Trigger warning: child loss/rape/domestic violence
Wisconsin father Dr. Buck Blodgett tragically lost his 19-year-old daughter, Jessie, to rape and murder at the hands of one of her longtime childhood friends. And as much as they sting, these types of headlines are becoming increasingly common.
Those of us who understand what it’s like to lose a child, as well as those who do not, feel our heart strings tugged fiercely by these harrowing tales. Oftentimes, they leave us with a sense of outrage on behalf of these bereaved parents… how can we help prevent such brutal violence? What can we do to lighten the load of a grieving parent who is traveling a road no other parent wants to travel?
Dr. Blodgett’s hope is to provide some hope and positive change by sharing Jessie’s story. Determined to honor his daughter’s memory and to turn something done with such hate into something loving, Blodgett co-founded The LOVE>hate Project. The movement hopes to put an end to violence against women and to encourage others to choose love over hate.
Blodgett, who was at his office when he received his wife’s call telling him that their daughter had been attacked, says he learned just how fragile life truly is from that one horrific phone call. “I’ve had broken bones, broken relationships, broken dreams, a broken heart, like all of us have. But this pain was one hundred times the intensity of any other,” he tells Scary Mommy.
A talented young musician with a huge heart, Jessie was passionate about seeking equality for all. “She was fierce and brave about injustice and mistreatment of people and animals,” Blodgett says. “She had an eye for who needed a friend.” He recalls that even as a little girl, she would hug the great oak trees and “listen” to what they had to say.
“Finding purpose in tragedy can make the world a better place,” Blodgett said in a press release. “As a loving parent, I had to speak for Jessie and make her life matter. I had to forward her legacy project and turn this unthinkable tragedy into something good.”
With a heart that appears to meet the size of his late-daughter’s, Dr. Blodgett has been driven to spread the message of the LOVE>hate Project by sharing Jessie’s story, urging others to get involved, preparing communities with steps they can take to prevent violence against women, and helping bereaved parents see the light in the darkest of times.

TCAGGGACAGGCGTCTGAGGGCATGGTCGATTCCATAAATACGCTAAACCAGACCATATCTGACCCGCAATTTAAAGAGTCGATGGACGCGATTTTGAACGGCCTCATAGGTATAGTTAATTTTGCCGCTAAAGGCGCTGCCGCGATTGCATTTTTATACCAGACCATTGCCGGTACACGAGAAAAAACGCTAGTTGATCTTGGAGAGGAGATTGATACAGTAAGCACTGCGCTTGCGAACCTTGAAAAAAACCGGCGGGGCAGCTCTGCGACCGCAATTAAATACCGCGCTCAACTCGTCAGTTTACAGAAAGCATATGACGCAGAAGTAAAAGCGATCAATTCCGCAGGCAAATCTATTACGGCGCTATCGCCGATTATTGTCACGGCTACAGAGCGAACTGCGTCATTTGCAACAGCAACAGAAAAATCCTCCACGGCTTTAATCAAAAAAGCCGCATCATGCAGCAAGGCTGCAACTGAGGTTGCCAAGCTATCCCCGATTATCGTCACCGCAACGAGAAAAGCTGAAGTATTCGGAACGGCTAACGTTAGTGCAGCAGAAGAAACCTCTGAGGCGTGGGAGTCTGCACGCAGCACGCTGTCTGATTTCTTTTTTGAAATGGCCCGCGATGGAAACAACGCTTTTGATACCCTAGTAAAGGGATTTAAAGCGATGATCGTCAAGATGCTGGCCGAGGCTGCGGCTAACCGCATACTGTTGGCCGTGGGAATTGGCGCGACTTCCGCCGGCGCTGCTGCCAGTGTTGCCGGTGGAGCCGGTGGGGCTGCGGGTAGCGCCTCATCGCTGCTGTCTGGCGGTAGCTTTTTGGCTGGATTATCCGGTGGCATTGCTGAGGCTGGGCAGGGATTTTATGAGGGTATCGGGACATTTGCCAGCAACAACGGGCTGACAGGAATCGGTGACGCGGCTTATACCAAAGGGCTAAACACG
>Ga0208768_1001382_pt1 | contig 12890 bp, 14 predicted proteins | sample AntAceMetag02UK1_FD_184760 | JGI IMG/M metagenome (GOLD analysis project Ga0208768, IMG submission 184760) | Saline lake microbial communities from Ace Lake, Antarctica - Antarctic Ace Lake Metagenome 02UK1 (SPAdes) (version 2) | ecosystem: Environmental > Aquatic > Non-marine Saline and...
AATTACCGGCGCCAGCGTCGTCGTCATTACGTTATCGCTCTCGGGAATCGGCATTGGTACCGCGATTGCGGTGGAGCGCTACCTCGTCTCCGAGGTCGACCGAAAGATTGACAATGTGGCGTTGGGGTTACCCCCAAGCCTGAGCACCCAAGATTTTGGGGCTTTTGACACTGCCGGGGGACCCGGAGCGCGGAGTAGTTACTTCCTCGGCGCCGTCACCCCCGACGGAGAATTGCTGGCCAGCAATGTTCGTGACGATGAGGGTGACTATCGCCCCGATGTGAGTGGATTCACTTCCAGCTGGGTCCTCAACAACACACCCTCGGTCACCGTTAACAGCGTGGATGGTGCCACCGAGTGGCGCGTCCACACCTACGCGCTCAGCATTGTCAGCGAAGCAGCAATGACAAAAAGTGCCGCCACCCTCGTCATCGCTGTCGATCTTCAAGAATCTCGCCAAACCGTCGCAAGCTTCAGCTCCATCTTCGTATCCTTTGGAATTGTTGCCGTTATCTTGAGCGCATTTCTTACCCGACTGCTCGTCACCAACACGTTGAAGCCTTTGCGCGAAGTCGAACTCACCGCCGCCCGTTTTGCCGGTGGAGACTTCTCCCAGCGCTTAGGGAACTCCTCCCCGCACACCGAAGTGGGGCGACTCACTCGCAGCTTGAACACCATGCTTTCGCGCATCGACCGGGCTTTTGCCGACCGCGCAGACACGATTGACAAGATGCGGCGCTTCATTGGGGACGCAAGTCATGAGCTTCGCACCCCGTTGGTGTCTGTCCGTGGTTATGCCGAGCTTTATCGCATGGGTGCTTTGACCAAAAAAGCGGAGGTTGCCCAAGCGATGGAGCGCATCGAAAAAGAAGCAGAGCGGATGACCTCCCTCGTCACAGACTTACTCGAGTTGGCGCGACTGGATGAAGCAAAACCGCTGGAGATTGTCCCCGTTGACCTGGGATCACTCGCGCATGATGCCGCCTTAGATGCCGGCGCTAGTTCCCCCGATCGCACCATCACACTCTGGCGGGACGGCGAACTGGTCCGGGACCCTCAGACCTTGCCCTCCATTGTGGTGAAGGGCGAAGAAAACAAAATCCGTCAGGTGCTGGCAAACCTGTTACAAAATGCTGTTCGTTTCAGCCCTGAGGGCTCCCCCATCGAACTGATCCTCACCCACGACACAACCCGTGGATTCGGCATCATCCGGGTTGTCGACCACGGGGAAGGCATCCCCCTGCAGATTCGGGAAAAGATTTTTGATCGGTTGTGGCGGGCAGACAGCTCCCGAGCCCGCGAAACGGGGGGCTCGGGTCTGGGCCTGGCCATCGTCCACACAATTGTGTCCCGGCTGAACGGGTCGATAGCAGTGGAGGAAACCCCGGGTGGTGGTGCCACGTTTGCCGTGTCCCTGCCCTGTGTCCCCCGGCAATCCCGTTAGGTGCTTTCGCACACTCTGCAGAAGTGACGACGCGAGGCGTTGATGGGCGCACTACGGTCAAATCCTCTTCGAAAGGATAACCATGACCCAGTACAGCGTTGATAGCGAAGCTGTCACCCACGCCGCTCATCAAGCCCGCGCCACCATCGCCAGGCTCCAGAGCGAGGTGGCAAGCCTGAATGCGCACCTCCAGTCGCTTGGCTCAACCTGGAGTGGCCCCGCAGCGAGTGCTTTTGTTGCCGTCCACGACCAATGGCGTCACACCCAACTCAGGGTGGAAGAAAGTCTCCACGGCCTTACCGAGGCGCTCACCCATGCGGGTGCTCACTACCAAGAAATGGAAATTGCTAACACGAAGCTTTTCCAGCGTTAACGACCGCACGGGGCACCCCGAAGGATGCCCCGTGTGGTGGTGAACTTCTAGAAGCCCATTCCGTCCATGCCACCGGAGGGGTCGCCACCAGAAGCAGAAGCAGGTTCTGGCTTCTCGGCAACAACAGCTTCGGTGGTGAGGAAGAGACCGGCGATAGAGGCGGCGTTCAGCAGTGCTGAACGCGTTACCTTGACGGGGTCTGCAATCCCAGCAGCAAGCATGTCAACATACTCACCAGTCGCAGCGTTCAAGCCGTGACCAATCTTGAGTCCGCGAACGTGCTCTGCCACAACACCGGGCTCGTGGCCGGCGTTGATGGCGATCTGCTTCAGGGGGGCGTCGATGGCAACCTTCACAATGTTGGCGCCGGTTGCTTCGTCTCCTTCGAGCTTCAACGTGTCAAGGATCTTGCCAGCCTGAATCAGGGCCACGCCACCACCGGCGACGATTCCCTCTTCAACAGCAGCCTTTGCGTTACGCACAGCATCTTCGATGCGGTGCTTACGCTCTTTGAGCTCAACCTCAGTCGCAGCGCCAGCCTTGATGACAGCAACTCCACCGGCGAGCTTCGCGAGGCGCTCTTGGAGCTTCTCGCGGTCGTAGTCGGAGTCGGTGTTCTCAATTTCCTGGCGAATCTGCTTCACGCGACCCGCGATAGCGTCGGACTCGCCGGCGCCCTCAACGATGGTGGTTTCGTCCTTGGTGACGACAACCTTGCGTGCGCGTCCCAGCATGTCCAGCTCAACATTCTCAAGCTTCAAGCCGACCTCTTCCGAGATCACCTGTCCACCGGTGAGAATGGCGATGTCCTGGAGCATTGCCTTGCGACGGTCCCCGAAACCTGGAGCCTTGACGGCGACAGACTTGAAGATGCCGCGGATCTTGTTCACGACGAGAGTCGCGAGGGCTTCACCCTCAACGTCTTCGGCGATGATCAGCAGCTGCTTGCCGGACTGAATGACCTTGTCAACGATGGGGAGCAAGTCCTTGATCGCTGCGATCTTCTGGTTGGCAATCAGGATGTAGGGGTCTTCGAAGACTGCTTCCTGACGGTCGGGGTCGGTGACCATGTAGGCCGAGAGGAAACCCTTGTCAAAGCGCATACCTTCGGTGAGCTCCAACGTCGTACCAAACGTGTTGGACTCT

At Jessie’s old school, Hartford Union High School, Jessie’s legacy lives on to protect and empower female students with a safe space to report mistreatment from others. And in 2016, The LOVE>hate Project raised awareness on the magnitude of violence against women with the cooperation of 52 city officials in and around Washington County, Wisconsin. From this, 14 community project model ideas were brought forth in 2017 to better equip Washington County with the resources needed to end violence against women.
The LOVE>hate Project’s goal is to obtain a “proven efficient model” by 2020 that drastically reduces violence against women in Washington County and surrounding areas, as the project’s seed has been and continues to be planted in other cities and states.
“Grieving parents are sometimes the best-positioned people to create awareness and change by taking action,” Blodgett says. Their loss and the emptiness brought forth from their loss has the ability to make a great difference. Finding something of beauty to contribute to the ugliness in this world gives a bereaved parent passion, and Dr. Blodgett urges fellow bereaved parents to find their purpose post-child loss too.
“Find your calling. Find something important to give yourself to, something you believe in, something worthy, something that’s not about you but about others,” Blodgett says. “Maybe it’s your other kids. Maybe it’s a cause you support. What it is doesn’t matter; what matters is that you have something you care deeply about, something that needs you, a place to make a meaningful contribution.”
Blodgett is a first-hand witness to how misunderstood parents of murdered children really are, and he hopes that by sharing his pain, the world can see those with lives similar to his a bit clearer, and there would be a change to male on female violence.
“It’s as if part of you is forever gone, a core part, like a leg, except far more valuable and fundamental to who you are than just losing a physical piece of your body,” he says. “And [bereaved parents] wish others saw the bravery it takes to move forward.”
Though Jessie’s death isn’t a life event that any parent would ever be able to fully recover from, the Blodgett family feels that a continual state of pity for themselves is not an option. In fact, Blodgett suggests that feeling this way is a “bottomless pit that gets harder to escape the longer you spend there.”
Advocating for change, being that change, and seeking a difference is where Dr. Blodgett has found his footing. And he urges other bereaved parents to choose joy again.
Fight for the injustice in this world, rise up and stand against the mistreatment in this world, and live life fully, just like Jessie did.
And above all, always believe that LOVE>hate.
For child loss resources, financial assistance, or to connect with other bereaved parents who just “get it,” visit our Scary Mommy Child Loss Resource Page.
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